Front Page Titles (by Subject) to the u. s. minister to france (robert r. livingston.) - The Works, vol. 9 (1799-1803)
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to the u. s. minister to france (robert r. livingston.) - Thomas Jefferson, The Works, vol. 9 (1799-1803) 
The Works of Thomas Jefferson, Federal Edition (New York and London, G.P. Putnam’s Sons, 1904-5). Vol. 9.
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to the u. s. minister to france (robert r. livingston.)
Washington Feb. 3, 1803.
—My last to you was by Mr. Dupont. Since that I received yours of May 22. Mr. Madison supposes you have written a subsequent one which has never come to hand. A late suspension by the Intendant of N Orleans of our right of deposit there, without which the right of navigation is impracticable, has thrown this country into such a flame of hostile disposition as can scarcely be described. The western country was peculiarly sensible to it as you may suppose. Our business was to take the most effectual pacific measures in our power to remove the suspension, and at the same time to persuade our countrymen that pacific measures would be the most effectual and the most speedily so. The opposition caught it as a plank in a shipwreck, hoping it would enable them to tack the Western people to them. They raised the cry of war, were intriguing in all the quarters to exasperate the Western inhabitants to arm & go down on their own authority & possess themselves of New Orleans, and in the meantime were daily reiterating, in new shapes, inflammatory resolutions for the adoption of the House. As a remedy to all this we determined to name a minister extraordinary to go immediately to Paris & Madrid to settle this matter. This measure being a visible one, and the person named peculiarly proper with the Western country, crushed at once & put an end to all further attempts on the Legislature. From that moment all has become quiet; and the more readily in the Western country, as the sudden alliance of these new federal friends had of itself already began to make them suspect the wisdom of their own course. The measure was moreover proposed from another cause. We must know at once whether we can acquire N Orleans or not. We are satisfied nothing else will secure us against a war at no distant period; and we cannot press this season without beginning those arrangements which will be necessary if war is hereafter to result. For this purpose it was necessary that the negotiators should be fully possessed of every idea we have on the subject, so as to meet the propositions of the opposite party, in whatever form they may be offered; and give them a shape admissible by us without being obliged to await new instructions hence. With this view, we have joined Mr. Monroe to yourself at Paris, & to Mr. Pinkney at Madrid, altho’ we believe it will be hardly necessary for him to go to this last place. Should we fail in this object of the mission, a further one will be superadded for the other side of the channel. On this subject you will be informed by the Secretary of State, & Mr Monroe will be able also to inform you of all our views and purposes. By him I send another letter to Dupont, whose aid may be of the greatest service, as it will be divested of the shackles of form. The letter is left open for your perusal, after which I wish a wafer stuck in it before it be delivered. The official and the verbal communications to you by Mr. Monroe will be so full and minute, that I need not trouble you with an inofficial repetition of them. The future destinies of our country hang on the event of this negotiation, and I am sure they could not be placed in more able or more zealous hands. On our parts we shall be satisfied that what you do not effect, cannot be effected. Accept therefore assurances of my sincere & constant affection and high respect.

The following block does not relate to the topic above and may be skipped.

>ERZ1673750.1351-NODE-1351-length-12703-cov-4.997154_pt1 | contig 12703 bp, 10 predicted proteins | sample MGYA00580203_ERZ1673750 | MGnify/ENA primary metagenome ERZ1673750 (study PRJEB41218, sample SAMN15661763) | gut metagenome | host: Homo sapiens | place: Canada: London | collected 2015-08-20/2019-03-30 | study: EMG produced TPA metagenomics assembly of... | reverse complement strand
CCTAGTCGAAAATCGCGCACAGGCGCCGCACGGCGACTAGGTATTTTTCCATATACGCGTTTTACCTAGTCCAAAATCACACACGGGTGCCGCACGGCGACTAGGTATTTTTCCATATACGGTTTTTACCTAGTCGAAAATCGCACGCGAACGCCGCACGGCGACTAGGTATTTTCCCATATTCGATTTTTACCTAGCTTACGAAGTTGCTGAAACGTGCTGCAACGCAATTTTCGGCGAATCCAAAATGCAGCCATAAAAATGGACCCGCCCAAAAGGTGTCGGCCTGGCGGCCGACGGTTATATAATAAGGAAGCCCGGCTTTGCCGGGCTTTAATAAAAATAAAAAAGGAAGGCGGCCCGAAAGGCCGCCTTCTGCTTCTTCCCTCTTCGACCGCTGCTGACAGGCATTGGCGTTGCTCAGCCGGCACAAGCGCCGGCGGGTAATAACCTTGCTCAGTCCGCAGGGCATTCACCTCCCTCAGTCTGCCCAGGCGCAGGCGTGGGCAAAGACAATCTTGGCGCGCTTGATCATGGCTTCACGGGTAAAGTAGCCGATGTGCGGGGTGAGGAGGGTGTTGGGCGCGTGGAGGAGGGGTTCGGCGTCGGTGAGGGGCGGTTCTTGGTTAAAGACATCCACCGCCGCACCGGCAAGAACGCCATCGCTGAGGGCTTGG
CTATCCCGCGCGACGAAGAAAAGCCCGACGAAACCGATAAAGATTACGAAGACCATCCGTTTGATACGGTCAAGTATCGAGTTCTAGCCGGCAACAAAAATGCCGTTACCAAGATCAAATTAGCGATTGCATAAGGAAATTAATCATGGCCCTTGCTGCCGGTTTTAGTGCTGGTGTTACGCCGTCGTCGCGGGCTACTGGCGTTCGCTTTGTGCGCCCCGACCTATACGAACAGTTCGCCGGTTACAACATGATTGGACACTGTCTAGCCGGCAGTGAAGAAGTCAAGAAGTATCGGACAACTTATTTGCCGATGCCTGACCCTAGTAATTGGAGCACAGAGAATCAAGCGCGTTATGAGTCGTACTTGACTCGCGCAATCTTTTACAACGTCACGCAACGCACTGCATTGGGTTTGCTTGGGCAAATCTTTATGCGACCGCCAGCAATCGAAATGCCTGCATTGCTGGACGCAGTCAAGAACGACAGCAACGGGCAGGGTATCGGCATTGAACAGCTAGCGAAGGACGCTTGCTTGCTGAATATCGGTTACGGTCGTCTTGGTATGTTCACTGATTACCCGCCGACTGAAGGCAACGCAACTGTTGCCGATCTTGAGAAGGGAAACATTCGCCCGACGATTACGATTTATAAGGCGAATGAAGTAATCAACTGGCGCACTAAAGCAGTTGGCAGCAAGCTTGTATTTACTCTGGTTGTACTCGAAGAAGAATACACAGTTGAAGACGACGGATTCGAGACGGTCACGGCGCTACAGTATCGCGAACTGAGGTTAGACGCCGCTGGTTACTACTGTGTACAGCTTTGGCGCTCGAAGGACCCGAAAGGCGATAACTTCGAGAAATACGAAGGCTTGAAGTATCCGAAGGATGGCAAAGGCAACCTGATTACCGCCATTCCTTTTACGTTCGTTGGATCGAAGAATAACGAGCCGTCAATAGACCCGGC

P. S. Feb. 10. your letters of May 4. & Oct. 28. never came to my hands till last night. I am sincerely sorry for the misunderstanding therein explained. As Mr. Sumpter has long since asked & received permission to retire from his office, it cannot be necessary for me to say anything on the subject but that I hope the dispositions to conciliate therein manifested, will be cherished and carried into effect by both.